In one hearing, the F.B.I.’s director, Christopher A. Wray, apologized for the agency’s mismanagement of the case. In heart-wrenching testimony in September, Biles, Maroney, Raisman and the former national team member Maggie Nichols described how the F.B.I. turned a blind eye to Nassar’s abuse while the investigation stalled and children suffered.
One legacy of the case will be how it empowered victims to speak about their sexual abuse and face their accusers. At Nassar’s sentencing hearings in early 2018, more than 100 girls and women he abused, including some of his patients at Michigan State University, stood in front of him and gave witness statements about how he had hurt them. Their statements were often defiant, and told of how they had persevered despite the abuse.
Because of the Nassar case, sports organizations became aware of their culpability when athletes were abused on their watch. Steve Penny, the former U.S.A. Gymnastics president and chief executive, was fired from the federation and faces a felony charge of evidence tampering in the case. Scott Blackmun resigned under pressure as chief executive of the U.S.O.P.C.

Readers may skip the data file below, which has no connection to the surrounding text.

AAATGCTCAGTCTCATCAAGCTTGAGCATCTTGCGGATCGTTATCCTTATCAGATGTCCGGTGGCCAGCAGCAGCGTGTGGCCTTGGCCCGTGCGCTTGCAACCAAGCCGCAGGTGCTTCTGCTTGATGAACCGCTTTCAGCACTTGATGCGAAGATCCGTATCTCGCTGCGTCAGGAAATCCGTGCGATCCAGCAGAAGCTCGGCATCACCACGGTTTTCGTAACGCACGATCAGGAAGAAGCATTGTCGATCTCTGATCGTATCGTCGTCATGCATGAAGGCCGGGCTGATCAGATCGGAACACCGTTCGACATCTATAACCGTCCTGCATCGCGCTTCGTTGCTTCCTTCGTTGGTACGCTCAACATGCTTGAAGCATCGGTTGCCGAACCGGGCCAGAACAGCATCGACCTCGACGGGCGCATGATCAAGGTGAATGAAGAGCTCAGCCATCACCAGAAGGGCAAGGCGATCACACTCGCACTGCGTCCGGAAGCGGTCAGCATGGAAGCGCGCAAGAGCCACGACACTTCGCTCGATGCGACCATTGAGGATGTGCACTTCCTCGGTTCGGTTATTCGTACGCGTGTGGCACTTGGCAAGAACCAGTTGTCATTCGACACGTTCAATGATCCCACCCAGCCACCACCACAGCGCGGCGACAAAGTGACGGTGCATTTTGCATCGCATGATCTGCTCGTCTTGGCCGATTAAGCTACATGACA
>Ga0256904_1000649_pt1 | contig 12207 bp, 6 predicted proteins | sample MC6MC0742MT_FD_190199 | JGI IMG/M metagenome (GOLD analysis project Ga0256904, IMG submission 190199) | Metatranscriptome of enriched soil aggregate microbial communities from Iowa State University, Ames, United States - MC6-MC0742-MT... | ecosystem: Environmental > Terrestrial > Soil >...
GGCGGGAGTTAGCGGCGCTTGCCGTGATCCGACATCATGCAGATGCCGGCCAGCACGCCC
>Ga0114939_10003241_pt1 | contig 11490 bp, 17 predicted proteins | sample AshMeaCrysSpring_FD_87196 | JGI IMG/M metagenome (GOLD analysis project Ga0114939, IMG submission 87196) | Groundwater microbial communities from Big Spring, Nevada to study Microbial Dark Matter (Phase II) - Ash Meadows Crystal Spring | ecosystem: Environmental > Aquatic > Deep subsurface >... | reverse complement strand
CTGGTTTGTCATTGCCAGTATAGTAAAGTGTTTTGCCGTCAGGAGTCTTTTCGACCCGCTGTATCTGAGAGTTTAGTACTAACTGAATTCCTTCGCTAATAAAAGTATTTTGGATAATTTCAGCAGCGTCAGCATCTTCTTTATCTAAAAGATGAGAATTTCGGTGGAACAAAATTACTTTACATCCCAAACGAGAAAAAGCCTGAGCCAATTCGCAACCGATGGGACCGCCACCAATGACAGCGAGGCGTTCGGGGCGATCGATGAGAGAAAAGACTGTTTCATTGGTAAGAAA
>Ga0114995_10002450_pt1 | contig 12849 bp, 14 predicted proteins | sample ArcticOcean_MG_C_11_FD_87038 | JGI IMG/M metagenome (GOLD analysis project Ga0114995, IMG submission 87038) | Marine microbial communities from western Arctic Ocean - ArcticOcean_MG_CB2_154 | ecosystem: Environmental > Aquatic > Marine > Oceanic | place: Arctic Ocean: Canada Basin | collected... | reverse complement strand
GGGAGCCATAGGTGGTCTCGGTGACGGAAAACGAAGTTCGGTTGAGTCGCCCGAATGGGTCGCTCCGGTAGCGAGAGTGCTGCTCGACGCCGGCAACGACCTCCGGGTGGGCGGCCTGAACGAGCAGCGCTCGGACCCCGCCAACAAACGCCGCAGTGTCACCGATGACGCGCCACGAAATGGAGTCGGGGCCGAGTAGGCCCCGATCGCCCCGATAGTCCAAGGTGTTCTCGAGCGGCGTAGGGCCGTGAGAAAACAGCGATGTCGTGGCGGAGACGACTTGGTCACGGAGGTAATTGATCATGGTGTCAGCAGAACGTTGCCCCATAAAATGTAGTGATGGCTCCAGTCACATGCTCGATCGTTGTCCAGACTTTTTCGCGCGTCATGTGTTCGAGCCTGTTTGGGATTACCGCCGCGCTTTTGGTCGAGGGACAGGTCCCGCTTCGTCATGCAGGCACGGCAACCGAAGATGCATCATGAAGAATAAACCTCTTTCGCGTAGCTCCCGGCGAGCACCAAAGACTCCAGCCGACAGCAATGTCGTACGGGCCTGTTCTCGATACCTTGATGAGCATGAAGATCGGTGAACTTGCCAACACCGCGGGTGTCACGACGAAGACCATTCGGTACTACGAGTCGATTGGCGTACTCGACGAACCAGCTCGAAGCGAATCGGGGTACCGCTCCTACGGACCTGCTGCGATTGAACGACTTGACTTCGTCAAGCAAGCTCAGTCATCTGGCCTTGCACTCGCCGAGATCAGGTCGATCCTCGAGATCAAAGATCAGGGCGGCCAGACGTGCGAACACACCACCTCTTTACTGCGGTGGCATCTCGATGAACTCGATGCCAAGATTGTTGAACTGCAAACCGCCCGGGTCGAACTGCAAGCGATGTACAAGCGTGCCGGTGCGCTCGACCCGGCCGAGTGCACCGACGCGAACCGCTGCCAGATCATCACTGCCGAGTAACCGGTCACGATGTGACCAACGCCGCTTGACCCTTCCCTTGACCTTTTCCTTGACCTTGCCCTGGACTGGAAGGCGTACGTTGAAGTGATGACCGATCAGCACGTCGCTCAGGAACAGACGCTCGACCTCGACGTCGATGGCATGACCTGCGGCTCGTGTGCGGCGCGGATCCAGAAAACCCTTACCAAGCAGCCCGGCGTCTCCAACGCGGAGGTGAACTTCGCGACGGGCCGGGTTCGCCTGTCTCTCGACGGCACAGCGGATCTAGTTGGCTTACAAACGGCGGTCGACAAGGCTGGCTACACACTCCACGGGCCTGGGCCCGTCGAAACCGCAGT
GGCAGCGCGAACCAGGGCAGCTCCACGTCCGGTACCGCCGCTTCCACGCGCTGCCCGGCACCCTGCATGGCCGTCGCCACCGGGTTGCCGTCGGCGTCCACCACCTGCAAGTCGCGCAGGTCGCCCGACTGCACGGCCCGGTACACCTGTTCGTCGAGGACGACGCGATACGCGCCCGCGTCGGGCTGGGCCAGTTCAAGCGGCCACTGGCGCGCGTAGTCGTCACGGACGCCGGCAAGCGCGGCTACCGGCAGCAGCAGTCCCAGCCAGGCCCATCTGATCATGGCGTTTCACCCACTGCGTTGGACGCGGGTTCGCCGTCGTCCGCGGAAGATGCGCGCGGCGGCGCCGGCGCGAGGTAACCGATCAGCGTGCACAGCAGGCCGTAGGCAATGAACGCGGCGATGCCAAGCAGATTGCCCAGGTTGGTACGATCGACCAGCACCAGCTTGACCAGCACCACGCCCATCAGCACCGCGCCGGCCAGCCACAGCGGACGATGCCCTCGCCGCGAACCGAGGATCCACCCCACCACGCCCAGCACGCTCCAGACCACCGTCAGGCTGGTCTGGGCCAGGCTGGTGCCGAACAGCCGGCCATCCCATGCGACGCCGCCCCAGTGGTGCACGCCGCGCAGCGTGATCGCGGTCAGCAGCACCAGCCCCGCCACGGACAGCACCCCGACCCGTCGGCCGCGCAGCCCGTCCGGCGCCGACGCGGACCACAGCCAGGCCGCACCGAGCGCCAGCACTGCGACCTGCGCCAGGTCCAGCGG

“The settlement shows that there was injustice absolutely going on here,” John C. Manly, a lawyer representing many of the victims, said. “But if you really want to stop people who enable child molesters, you have to start sending people to jail.”
Manly added that the only person in the case serving time in prison is Nassar, and said that Nassar’s enablers, including the sports, university and law enforcement officials who heard complaints about him but never followed up, should be in prison, too. Manly said he had mixed feelings about the settlement: It stings, he said, that it has been five years since he filed his first suit in the case.
“For the life of me, I don’t know why five years had to go by and hundreds of millions of dollars had to be spent on corporate lawyers for us to get to this point,” he said.